More than 700,000 ADSL routers provided to subscribers by ISPs around the world are vulnerable to remote hacking due to a flaw called “directory traversal.”
More than 700,000 ADSL routers provided to customers by ISPs around the world contain serious flaws that allow remote hackers to take control of them. Security researcher Kyle Lovett first detected the vulnerability a few months ago while analyzing some ADSL routers in his spare time. Upon delving a bit deeper, he discovered hundreds of thousands of susceptible devices from different manufacturers that had been distributed by ISPs to subscribers in nearly a dozen countries.
Most of the routers were found to have a “directory traversal” flaw in a firmware component called webproc.cgi that allows hackers to extract sensitive configuration data. It should be noted that the flaw isn’t entirely new; in fact, it was initially reported by multiple researchers dating back to 2011 in various router models that have been distributed in countries such as Colombia, India, Argentina, Thailand, Moldova, Iran, Peru, Chile, Egypt, China and Italy. Some of these routers are also sold off the shelf in the United States.
The researcher unearthed a commonality among all of these routers: the vast majority were using firmware from China-based Shenzhen Gongjin Electronics, which also does business under the trademark T&W. This company manufactures networking equipment for router vendors such as D-Link, Asus, Alcatel-Lucent, Belkin, ZyXEL and Netgear.
The directory traversal vulnerability can be used by unauthenticated attackers to extract a sensitive file called config.xml, which is on most of the affected routers and contains their configuration settings.The file also contains the password hashes for the administrator and other accounts on the device, the username and password for the user’s ISP connection (PPPoE), the client and server credentials for the TR-069 remote management protocol used by some ISPs, as well as the password for the configured wireless network, if the device has Wi-Fi capabilities.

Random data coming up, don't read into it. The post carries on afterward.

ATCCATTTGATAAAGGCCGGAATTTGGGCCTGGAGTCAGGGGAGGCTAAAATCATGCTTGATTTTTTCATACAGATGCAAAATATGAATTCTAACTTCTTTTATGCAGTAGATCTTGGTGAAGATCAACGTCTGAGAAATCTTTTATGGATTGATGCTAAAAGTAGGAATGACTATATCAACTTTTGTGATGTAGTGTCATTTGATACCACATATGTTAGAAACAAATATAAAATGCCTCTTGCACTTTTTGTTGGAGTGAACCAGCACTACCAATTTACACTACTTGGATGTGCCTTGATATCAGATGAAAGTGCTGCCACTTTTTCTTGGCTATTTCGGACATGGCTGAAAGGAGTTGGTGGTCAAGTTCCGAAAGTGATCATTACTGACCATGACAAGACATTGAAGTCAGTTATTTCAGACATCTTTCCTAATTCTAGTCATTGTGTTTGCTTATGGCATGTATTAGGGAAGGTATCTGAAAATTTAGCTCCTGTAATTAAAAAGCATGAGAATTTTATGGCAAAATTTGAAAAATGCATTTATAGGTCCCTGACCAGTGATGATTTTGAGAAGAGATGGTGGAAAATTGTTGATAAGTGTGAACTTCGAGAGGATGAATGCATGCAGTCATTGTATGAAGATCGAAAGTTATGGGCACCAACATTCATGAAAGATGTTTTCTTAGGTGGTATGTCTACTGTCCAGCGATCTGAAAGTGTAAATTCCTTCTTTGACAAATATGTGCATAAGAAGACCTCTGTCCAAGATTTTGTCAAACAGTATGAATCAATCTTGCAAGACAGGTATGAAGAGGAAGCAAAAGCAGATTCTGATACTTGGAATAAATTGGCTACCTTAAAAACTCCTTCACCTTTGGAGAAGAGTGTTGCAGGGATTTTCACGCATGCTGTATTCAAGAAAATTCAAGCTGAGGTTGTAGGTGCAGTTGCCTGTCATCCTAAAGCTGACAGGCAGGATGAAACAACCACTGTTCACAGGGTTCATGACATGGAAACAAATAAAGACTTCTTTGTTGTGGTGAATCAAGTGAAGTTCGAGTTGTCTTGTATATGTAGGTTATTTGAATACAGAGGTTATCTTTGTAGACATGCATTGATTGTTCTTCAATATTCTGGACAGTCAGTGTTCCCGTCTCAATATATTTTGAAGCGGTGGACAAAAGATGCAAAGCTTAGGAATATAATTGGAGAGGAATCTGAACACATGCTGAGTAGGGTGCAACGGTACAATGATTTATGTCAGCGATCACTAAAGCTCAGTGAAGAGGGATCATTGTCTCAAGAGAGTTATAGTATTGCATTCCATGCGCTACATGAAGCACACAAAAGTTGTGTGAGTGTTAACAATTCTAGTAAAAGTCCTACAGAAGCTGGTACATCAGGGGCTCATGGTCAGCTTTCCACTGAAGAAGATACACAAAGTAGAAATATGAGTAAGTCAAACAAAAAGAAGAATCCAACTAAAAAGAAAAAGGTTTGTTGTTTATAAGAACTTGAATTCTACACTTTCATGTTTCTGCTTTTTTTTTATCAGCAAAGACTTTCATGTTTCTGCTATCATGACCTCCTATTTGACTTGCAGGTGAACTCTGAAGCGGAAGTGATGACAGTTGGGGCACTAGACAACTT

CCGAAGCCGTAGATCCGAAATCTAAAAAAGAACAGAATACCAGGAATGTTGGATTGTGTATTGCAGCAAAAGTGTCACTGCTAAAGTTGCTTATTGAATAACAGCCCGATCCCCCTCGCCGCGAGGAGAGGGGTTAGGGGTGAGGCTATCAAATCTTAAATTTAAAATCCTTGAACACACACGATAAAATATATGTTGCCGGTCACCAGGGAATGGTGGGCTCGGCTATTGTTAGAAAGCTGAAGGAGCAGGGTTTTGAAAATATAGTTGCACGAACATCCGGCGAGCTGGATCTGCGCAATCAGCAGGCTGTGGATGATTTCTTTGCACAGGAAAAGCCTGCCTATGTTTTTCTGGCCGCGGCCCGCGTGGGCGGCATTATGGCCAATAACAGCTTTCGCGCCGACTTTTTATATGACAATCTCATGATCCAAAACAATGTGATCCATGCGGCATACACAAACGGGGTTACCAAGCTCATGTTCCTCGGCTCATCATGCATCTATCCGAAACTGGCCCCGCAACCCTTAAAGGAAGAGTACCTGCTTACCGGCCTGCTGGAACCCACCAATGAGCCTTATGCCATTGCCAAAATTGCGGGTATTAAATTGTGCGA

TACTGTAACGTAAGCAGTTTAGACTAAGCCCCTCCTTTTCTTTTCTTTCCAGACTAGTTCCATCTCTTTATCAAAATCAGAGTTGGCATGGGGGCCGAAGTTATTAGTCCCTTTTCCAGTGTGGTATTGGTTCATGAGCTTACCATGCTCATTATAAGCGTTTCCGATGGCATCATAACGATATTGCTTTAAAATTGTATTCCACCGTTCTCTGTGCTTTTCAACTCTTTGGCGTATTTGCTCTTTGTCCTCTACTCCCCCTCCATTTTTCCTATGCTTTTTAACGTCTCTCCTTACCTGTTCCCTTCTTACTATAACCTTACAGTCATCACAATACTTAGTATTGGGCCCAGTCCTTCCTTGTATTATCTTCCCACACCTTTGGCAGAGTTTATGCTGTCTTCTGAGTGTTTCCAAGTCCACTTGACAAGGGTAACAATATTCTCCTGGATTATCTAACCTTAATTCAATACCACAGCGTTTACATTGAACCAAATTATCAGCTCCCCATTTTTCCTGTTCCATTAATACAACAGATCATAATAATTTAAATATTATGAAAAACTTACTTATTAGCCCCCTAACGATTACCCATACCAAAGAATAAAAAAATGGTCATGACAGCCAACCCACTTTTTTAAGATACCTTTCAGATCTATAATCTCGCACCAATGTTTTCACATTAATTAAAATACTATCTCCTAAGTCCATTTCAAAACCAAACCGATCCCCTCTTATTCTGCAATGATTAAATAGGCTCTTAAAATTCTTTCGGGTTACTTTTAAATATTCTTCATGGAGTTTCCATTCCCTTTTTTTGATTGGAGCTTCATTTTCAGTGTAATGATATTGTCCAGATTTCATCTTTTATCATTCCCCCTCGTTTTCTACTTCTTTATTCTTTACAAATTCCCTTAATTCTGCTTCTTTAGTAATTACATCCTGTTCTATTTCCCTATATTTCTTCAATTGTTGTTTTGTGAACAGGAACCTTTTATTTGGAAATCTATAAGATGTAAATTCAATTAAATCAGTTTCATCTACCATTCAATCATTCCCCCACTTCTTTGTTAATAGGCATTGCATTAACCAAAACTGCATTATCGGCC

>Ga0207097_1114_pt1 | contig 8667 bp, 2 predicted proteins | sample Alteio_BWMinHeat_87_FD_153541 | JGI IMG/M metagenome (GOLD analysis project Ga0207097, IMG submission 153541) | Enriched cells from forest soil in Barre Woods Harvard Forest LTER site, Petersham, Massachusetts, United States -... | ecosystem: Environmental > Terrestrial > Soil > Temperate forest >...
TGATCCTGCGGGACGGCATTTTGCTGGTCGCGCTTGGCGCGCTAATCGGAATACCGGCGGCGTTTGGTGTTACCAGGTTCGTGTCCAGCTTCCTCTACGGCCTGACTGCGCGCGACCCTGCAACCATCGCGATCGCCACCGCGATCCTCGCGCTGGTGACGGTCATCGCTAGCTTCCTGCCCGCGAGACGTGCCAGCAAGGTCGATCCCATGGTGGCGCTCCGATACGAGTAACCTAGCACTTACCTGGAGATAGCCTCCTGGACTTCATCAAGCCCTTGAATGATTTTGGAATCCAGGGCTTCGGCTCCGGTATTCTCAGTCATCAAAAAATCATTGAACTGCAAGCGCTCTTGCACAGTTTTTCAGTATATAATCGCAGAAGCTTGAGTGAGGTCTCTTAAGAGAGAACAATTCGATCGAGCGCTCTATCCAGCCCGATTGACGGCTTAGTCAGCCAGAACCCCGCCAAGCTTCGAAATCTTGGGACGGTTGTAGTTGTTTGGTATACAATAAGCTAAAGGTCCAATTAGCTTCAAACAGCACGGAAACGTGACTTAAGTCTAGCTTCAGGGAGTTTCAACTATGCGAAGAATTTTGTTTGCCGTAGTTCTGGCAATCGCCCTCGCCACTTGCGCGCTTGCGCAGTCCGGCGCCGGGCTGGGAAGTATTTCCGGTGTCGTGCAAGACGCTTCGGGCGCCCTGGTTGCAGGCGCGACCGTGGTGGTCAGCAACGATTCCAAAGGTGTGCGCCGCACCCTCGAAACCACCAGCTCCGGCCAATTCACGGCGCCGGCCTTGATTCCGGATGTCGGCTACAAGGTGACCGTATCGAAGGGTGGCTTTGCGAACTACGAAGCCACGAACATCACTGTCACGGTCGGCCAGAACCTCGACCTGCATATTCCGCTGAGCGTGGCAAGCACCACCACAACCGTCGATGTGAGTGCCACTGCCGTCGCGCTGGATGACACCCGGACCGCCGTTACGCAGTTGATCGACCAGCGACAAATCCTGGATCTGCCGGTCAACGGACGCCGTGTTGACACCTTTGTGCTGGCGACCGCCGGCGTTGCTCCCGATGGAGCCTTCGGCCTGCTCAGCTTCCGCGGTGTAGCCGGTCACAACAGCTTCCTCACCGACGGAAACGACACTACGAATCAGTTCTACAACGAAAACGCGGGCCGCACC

According to Lovett, the hashing algorithm used by the routers is weak so the password hashes can easily be cracked. Attackers could then log in as administrator and change a router’s DNS settings. By controlling the DNS servers the routers use, attackers can direct users to rogue servers when they try to access legitimate websites. Large-scale DNS hijacking attacks against routers — which is known as router pharming — have become common over the past two years.
Lovett admits that 700,000 is a conservative estimate. There are likely many more devices that possess the same flaws, yet are not configured for remote management. Instead, those can be attacked from within local networks through malware or cross-site request forgery (CSRF).
Want to learn more? You can read the entire article from PC World here. It is becoming increasingly clear that embedded system insecurity affects everyone and every company, so how can you ensure that your device is indeed protected?